Any reduction of occupant control over the working and living environment has historically been accompanied by reduced satisfaction and productivity . Evidence has been found of dissatisfaction regarding open-plan layouts particularly in regards to noise and unwanted interruptions . Open-plan offices with high noise levels may influence employee cognitive performance by reducing concentration, motivation and memory performance [19,20]. The degree of control over indoor climate, visual and auditory privacy, security and space for filing are other associated issues discussed in the literature [21,22,23].
One study showed that office type could have a greater influence on women rather than men due to different sensitivities to environmental stimuli and noise disturbances . In a simulated experiment with 40 female employees, elevated urinary epinephrine levels, and motivational deficits in a low-intensity open-plan office environment were observed . Job satisfaction was also correlated with work-years with the highest level of job satisfaction experienced by employees working in the company less than a year .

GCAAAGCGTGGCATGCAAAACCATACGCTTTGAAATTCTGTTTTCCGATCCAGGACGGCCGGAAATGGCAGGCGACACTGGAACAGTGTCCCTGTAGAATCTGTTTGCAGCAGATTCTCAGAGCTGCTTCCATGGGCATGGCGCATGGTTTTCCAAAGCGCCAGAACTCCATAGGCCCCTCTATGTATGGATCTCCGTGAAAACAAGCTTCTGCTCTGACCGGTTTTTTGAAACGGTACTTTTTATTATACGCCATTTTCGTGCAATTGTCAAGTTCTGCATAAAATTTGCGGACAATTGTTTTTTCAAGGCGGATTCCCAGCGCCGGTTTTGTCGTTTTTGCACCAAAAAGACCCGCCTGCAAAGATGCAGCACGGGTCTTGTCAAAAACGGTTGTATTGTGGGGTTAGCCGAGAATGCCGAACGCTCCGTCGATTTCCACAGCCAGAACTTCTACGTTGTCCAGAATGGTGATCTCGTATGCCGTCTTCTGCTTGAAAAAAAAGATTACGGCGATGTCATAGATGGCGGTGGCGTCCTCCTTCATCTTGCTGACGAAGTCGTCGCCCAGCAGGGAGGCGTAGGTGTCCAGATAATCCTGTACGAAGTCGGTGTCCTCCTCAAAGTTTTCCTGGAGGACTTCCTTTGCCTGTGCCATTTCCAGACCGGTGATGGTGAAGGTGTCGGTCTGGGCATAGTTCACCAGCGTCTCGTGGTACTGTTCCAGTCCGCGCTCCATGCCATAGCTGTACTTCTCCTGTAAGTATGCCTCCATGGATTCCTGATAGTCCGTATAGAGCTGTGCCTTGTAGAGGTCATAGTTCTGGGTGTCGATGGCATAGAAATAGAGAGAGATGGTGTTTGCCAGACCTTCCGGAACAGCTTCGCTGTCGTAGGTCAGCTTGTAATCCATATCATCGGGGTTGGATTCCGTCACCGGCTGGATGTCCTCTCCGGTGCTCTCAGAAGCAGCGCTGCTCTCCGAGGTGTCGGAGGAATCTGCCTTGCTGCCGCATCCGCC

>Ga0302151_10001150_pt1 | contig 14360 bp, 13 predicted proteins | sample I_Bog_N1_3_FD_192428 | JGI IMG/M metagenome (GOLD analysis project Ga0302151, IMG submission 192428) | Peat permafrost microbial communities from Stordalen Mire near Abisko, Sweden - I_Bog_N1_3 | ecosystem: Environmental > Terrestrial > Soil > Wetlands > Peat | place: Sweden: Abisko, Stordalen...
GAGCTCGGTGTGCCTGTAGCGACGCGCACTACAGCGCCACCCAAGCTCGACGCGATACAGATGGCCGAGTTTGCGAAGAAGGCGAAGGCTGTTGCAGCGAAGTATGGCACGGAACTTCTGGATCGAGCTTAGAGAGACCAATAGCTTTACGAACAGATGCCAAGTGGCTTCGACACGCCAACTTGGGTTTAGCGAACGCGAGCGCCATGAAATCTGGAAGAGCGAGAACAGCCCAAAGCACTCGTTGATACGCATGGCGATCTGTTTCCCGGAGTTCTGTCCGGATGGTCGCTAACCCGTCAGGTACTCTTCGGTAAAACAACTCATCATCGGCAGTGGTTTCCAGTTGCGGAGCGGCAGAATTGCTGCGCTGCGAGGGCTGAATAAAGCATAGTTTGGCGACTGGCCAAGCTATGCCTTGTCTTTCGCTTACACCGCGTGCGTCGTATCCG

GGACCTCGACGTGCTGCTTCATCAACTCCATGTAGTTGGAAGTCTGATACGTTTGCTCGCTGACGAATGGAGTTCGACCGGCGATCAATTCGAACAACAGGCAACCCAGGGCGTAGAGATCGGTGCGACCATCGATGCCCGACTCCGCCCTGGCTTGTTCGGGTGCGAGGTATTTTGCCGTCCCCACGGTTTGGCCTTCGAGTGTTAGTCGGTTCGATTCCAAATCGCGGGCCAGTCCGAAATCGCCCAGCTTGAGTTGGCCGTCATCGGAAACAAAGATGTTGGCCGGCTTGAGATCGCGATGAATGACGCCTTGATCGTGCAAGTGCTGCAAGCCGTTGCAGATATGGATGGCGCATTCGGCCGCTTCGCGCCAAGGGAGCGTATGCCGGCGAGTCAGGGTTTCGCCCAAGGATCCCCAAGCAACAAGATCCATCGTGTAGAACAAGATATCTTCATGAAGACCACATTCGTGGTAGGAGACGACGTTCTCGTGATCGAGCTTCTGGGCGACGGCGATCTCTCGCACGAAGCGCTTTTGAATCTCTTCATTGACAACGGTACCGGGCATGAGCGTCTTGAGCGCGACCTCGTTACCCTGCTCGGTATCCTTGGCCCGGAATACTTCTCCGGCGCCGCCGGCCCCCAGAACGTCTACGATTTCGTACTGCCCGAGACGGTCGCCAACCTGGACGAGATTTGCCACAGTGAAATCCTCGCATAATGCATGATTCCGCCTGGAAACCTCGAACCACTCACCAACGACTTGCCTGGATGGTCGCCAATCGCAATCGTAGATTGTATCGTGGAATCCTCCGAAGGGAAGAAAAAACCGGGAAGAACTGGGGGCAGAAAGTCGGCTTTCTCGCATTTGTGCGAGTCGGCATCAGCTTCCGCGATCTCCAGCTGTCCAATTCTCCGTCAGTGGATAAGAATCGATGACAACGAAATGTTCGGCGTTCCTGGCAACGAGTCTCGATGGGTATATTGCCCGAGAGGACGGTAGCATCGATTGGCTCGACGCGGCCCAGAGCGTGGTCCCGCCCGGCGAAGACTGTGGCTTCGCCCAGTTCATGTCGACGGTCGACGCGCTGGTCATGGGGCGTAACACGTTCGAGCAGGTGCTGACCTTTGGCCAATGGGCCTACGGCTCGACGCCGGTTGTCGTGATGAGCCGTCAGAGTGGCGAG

Satisfaction and dissatisfaction with open-plan layouts have different causes when comparing employers and employees in an office environment. Employers may favour open-plan because of lower construction costs, easier workforce management and increasing population density, and the flexibility of reconfiguration. Employees may prefer open-plan due to the ease of communication and exchange of information among colleagues in an office environment . Open-plan layout developments clearly challenge the tradition of cellular offices with higher occupant controls and privacy contributing to and sustaining professional identities [21,27].